Cassie reached to open the door only to find it took her two tries before she could grasp the handle. She climbed out of the car and looked over the side of the mountain to the snow hundreds of yards below.
A walk around the car revealed that one of the tires was flat. She rubbed her hands together and blew on them for warmth. She was already trembling from the cold, and she’d been outside for only a few seconds.
But she had faced far more daunting things in her life than a flat tire, and she wasn’t about to fall apart now. Cassie lifted the back hatch of the Vauxhall Corsa and managed to find the spare tire.
Thank goodness she knew how to change a tire, or it would have been even longer. As it was, everything was taking twice as long because her fingers were so numb.
Just as she was fitting the spare on the car, it began to snow. Cassie gritted her teeth and kept working. An eternity later, the flat was replaced and she was back in the car.
“Sorry, Duke, but I need to feel my hands again.”
Cassie rolled up his window and turned the heater on full blast, with all the vents pointed to her. The car roared to life, and she hesitantly pulled back onto the road.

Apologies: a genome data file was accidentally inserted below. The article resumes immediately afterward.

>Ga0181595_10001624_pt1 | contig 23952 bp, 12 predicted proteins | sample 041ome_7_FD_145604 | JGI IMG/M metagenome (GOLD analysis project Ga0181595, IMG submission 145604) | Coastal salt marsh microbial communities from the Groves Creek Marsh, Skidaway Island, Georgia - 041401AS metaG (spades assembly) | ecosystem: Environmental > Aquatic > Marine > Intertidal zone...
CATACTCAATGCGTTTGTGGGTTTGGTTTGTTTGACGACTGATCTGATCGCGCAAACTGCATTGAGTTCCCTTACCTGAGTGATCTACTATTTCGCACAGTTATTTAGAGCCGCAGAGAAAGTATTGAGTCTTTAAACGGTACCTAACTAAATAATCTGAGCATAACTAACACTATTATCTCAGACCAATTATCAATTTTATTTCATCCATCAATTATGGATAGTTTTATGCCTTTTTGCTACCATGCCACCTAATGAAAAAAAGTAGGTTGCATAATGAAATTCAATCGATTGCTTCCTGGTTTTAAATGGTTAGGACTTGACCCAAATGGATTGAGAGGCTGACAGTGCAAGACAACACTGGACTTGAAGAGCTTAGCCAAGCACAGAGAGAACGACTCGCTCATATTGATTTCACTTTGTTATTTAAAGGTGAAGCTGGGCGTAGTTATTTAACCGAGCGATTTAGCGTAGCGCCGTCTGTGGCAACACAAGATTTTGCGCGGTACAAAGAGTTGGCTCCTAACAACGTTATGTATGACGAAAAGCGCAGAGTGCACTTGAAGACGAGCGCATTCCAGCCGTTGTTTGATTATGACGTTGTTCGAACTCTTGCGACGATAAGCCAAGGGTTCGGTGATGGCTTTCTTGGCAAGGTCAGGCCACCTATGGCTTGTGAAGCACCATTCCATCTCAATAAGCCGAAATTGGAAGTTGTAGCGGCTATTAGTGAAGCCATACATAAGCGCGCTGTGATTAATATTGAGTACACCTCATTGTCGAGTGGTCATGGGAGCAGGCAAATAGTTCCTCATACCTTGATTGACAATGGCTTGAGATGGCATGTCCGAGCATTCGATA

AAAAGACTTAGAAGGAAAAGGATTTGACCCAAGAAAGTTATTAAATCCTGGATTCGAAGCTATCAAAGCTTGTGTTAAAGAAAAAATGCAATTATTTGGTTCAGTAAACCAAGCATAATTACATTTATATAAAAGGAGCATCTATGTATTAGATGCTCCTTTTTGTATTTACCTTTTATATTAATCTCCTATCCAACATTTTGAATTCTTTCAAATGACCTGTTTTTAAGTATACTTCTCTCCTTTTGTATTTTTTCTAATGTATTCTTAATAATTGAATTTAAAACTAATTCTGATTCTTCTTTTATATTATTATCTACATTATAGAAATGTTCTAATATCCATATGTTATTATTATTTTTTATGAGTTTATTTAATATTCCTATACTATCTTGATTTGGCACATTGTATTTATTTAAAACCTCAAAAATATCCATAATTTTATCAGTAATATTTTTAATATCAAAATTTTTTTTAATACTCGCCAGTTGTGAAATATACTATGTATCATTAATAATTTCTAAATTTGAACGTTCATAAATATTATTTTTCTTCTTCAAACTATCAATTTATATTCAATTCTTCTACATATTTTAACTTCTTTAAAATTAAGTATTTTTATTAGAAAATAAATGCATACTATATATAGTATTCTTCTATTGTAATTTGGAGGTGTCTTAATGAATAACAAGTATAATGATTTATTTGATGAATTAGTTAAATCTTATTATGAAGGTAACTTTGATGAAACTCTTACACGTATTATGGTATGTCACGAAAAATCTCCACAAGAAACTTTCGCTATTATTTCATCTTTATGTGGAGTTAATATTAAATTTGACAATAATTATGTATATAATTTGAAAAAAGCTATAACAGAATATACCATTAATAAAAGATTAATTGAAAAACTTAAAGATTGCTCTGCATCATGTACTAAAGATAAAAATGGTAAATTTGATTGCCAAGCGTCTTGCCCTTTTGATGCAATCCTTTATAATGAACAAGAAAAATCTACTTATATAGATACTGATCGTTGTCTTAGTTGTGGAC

Dan had warned her about driving in the Highlands during winter. He needn’t have bothered. Since Cassie had never driven in snow she was already apprehensive, and with the steep inclines, descents, and one-lane bridges, she was moving at a snail’s pace.
And by the line of cars behind her, she was apparently the only one who felt the need to go slow.
As soon as Cassie was able, she pulled into a layby, which was Scots for “passing lane,” and allowed the cars to go by. She might not understand the way the British built their roadways, but she was very thankful for the laybys so others could go around her.
Another thing she never counted on was the sun setting so early. It was only four, and the sun was sinking faster than any sunset she’d ever seen. Which meant she was not only driving in snow, in the mountains looking for a place she’d never been, but she would also be doing it in the dark.
“Lost luggage, Dan bailing on me, having to drive this toy car, getting Duke, a flat, and now snow and dark. Please, God, get me to the house in one piece,” she prayed as she narrowed her eyes to see through the snow.
Duke whined softly, as if offering her comfort.
The roads became more winding and the curves tighter the farther north and deeper into the Highlands she drove. Her fingers ached from gripping the wheel so tightly.
Cars zoomed by her while she struggled to read the signs as the snow fell faster and faster. Twice she missed her turns only to have to double back and find them again.
The GPS was taking her farther and farther off what the Scots called main roadways to small two-lane roads with no stripes and what anyone in the States would call one-way roads.